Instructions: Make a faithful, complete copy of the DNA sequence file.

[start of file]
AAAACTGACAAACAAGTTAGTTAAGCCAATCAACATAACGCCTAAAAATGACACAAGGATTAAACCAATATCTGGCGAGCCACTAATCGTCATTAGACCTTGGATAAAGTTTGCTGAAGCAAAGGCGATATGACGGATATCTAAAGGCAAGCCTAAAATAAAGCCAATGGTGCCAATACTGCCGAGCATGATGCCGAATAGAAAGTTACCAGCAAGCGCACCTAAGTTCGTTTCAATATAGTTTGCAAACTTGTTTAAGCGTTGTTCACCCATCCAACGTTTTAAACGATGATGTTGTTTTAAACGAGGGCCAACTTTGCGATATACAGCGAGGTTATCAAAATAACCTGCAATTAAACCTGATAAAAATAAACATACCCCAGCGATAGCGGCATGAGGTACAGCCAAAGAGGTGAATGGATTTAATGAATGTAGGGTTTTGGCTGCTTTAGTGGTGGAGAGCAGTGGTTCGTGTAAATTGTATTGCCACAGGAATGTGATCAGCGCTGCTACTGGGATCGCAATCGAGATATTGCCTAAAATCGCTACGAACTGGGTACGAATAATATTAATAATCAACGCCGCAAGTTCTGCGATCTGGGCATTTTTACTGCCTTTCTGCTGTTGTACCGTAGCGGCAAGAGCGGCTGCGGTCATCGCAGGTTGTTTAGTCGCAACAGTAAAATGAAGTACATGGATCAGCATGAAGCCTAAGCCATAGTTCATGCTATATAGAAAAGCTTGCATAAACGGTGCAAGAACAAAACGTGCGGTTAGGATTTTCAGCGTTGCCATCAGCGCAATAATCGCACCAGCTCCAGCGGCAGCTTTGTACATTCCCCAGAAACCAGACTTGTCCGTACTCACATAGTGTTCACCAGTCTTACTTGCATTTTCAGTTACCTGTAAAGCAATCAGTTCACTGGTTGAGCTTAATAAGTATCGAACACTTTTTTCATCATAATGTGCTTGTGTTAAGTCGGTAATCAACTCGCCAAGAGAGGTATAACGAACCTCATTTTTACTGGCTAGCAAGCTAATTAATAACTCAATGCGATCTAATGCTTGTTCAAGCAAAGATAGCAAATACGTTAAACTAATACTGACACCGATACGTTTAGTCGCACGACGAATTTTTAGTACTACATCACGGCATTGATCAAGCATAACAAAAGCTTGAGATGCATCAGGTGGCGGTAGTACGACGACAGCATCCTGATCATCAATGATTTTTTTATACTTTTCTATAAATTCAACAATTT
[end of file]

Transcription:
AAAACTGACAAACAAGTTAGTTAAGCCAATCAACATAACGCCTAAAAATGACACAAGGATTAAACCAATATCTGGCGAGCCACTAATCGTCATTAGACCTTGGATAAAGTTTGCTGAAGCAAAGGCGATATGACGGATATCTAAAGGCAAGCCTAAAATAAAGCCAATGGTGCCAATACTGCCGAGCATGATGCCGAATAGAAAGTTACCAGCAAGCGCACCTAAGTTCGTTTCAATATAGTTTGCAAACTTGTTTAAGCGTTGTTCACCCATCCAACGTTTTAAACGATGATGTTGTTTTAAACGAGGGCCAACTTTGCGATATACAGCGAGGTTATCAAAATAACCTGCAATTAAACCTGATAAAAATAAACATACCCCAGCGATAGCGGCATGAGGTACAGCCAAAGAGGTGAATGGATTTAATGAATGTAGGGTTTTGGCTGCTTTAGTGGTGGAGAGCAGTGGTTCGTGTAAATTGTATTGCCACAGGAATGTGATCAGCGCTGCTACTGGGATCGCAATCGAGATATTGCCTAAAATCGCTACGAACTGGGTACGAATAATATTAATAATCAACGCCGCAAGTTCTGCGATCTGGGCATTTTTACTGCCTTTCTGCTGTTGTACCGTAGCGGCAAGAGCGGCTGCGGTCATCGCAGGTTGTTTAGTCGCAACAGTAAAATGAAGTACATGGATCAGCATGAAGCCTAAGCCATAGTTCATGCTATATAGAAAAGCTTGCATAAACGGTGCAAGAACAAAACGTGCGGTTAGGATTTTCAGCGTTGCCATCAGCGCAATAATCGCACCAGCTCCAGCGGCAGCTTTGTACATTCCCCAGAAACCAGACTTGTCCGTACTCACATAGTGTTCACCAGTCTTACTTGCATTTTCAGTTACCTGTAAAGCAATCAGTTCACTGGTTGAGCTTAATAAGTATCGAACACTTTTTTCATCATAATGTGCTTGTGTTAAGTCGGTAATCAACTCGCCAAGAGAGGTATAACGAACCTCATTTTTACTGGCTAGCAAGCTAATTAATAACTCAATGCGATCTAATGCTTGTTCAAGCAAAGATAGCAAATACGTTAAACTAATACTGACACCGATACGTTTAGTCGCACGACGAATTTTTAGTACTACATCACGGCATTGATCAAGCATAACAAAAGCTTGAGATGCATCAGGTGGCGGTAGTACGACGACAGCATCCTGATCATCAATGATTTTTTTATACTTTTCTATAAATTCAACAATTT